Las Vegas Sun

July 25, 2021

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Golden Knights unveil virtual reality experience at City National Arena


Vegas Golden Knights

Sun reporter Justin Emerson helplessly tries to score on a digital goalie while sampling the VGK VR experience at City National Arena on Thursday, Oct. 24, 2019.

If you’ve ever wondered how hard it is to pass the puck to a streaking teammate or how difficult it can be to rip a one-timer past the goalie, the Golden Knights have a solution for you.

The team launched VGK VR on Thursday, a virtual reality simulation at City National Arena that puts fans into the action. The technology comes via Sense Arena, a Czech Republic-based virtual reality company, and the Golden Knights are the first NHL team to have the simulator at their practice rink. It is now open to the public.

The team is offering plenty of experiences in the simulator that features 81 drills. Included among the many practice sessions is a passing drill where you give and receive passes from a virtual teammate skating in a figure-eight, and a shooting drill where you take passes from behind the net and fire them at a digital goaltender. But it expands to include odd-man rushes, goalie tip drills and plenty more.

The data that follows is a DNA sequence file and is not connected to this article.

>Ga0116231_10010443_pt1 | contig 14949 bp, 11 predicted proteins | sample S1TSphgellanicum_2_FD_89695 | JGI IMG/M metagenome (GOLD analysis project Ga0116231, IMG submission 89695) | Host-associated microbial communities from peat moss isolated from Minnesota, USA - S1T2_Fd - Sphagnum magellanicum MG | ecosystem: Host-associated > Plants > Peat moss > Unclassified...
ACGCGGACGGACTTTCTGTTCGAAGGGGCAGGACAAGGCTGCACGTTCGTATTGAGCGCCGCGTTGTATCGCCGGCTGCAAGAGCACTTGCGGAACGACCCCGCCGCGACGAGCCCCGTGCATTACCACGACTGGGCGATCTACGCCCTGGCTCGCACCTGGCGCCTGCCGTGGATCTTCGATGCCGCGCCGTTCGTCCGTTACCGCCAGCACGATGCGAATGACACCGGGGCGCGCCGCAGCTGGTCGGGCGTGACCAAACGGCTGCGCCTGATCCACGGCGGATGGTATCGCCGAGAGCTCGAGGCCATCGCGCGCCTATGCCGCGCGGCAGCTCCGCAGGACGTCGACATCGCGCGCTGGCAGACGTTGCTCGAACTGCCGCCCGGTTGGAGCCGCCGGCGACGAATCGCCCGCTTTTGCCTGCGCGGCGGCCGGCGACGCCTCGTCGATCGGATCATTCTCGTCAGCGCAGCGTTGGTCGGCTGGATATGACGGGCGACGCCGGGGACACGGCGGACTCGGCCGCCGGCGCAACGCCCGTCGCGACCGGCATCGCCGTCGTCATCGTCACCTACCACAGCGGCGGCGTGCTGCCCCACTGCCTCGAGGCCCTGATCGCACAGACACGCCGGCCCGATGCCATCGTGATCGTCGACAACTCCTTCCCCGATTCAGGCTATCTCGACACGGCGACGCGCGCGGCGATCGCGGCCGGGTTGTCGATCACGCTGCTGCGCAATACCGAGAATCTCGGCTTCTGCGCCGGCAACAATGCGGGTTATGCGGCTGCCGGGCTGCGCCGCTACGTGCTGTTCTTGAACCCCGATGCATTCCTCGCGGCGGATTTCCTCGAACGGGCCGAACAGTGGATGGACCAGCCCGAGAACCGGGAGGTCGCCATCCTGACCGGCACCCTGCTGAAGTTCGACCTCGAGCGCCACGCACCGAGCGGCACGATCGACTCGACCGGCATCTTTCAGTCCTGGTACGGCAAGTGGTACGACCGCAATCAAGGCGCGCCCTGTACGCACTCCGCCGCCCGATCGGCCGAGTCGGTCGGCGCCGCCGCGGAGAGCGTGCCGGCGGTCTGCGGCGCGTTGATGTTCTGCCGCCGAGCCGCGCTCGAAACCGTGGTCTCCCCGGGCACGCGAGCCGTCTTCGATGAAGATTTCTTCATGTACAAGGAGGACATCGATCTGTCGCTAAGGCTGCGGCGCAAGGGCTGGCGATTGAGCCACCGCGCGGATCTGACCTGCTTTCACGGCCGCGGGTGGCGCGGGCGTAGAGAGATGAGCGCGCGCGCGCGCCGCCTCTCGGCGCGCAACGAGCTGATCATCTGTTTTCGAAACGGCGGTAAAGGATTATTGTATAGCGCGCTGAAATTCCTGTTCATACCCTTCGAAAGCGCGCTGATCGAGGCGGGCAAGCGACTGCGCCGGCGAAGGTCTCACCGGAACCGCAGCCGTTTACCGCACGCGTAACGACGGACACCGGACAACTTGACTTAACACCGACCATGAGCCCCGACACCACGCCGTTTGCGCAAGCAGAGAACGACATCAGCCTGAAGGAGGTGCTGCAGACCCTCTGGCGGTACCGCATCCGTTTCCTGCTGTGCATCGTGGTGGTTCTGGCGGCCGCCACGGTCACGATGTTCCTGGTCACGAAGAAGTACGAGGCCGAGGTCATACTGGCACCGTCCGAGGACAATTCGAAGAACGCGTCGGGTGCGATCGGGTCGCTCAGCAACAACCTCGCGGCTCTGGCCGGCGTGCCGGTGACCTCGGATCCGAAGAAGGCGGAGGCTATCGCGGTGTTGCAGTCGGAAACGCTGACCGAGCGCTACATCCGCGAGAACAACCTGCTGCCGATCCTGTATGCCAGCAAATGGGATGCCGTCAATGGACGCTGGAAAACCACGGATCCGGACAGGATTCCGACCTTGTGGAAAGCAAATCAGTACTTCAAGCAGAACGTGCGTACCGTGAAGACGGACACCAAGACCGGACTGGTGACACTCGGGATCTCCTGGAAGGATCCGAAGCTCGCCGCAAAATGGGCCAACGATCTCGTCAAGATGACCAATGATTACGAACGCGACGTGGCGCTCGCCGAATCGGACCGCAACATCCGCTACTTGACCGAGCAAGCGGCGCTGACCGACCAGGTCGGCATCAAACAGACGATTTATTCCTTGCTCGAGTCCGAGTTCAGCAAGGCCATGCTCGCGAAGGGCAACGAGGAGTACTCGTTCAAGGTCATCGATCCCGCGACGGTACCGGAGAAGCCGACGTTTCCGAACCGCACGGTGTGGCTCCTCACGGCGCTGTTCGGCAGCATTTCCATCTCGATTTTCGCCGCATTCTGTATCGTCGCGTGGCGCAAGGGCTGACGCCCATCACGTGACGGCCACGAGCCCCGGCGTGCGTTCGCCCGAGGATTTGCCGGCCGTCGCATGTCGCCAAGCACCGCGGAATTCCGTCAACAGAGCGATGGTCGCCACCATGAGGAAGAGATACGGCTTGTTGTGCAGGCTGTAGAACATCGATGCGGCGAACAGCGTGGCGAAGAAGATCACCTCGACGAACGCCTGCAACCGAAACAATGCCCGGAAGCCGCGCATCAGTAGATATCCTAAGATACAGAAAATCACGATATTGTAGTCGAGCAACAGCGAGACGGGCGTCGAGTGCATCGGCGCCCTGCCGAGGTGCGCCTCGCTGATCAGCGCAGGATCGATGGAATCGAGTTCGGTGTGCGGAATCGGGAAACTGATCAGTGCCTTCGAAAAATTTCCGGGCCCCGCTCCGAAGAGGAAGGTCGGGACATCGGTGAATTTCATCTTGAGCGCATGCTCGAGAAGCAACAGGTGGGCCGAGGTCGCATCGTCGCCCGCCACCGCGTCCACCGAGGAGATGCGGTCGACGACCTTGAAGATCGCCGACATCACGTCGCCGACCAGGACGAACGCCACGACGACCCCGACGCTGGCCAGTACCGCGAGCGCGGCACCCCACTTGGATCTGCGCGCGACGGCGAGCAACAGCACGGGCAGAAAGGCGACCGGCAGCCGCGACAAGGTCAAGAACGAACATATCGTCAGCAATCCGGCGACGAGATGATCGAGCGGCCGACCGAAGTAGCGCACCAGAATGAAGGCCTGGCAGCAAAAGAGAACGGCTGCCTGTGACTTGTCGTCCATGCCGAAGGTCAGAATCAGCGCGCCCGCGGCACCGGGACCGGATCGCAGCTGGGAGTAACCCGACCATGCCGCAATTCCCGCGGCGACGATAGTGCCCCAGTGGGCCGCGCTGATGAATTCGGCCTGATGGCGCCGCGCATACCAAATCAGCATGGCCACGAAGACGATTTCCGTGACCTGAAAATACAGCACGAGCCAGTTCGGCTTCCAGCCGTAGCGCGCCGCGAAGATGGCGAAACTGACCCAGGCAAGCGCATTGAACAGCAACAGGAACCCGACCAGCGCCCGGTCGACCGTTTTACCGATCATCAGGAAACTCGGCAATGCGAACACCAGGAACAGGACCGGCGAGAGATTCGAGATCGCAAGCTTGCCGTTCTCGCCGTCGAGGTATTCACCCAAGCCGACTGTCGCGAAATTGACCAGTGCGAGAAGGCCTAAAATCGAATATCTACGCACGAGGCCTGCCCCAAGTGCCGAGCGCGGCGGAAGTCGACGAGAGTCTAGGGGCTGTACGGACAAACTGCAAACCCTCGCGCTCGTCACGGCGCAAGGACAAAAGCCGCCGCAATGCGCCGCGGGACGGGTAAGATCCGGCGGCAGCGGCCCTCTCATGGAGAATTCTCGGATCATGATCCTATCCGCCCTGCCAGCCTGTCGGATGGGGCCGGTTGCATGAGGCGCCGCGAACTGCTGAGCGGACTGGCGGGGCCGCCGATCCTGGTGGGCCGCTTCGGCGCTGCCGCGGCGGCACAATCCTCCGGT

You’ll find VGK VR near the second rink away from where the Golden Knights practice. It’s about a 10-foot-by-10-foot square with synthetic ice surrounded by hockey boards. You put on a virtual reality helmet and grab a stick with a sensor and you’re off.

It’s very realistic. At one point during the media trial, I forgot I was in a simulation and tried to kick the puck from my “skate” to my stick. Since there wasn’t a sensor on my foot, the puck trickled behind me and bystanders laughed.

It’s the same hardware, HTC Vive, that NFL quarterbacks use to help them diagnose pass rushes. And as fun as it is for fans and certain media members with extinguished hockey dreams, there are practical applications, too. Teams can put the sensors on the ice to put players into specific situations, which can be especially helpful for younger players.

“After you get over the technology ‘wow factor,’ all of the sudden you start training, and you start to train your brain on recognizing patterns and reaction speed and what you’re supposed to do with the puck and when,” said Garrison Macri, the managing director of Sense Arena in North America.

VGK VR is open every day, even if the Golden Knights aren’t practicing, though hours vary. Prices range from $10 for two games or $40 for a full experience.

“We’re excited for VGK VR to be the latest addition to City National Arena,” Golden Knights President Kerry Bubolz said. “Sense Arena’s cutting-edge technology will provide hockey players of all skill levels with an innovative way to develop their skills, while giving fans a perspective like never before.”

Watch out though: That goalie can be tough to beat. I only scored once.

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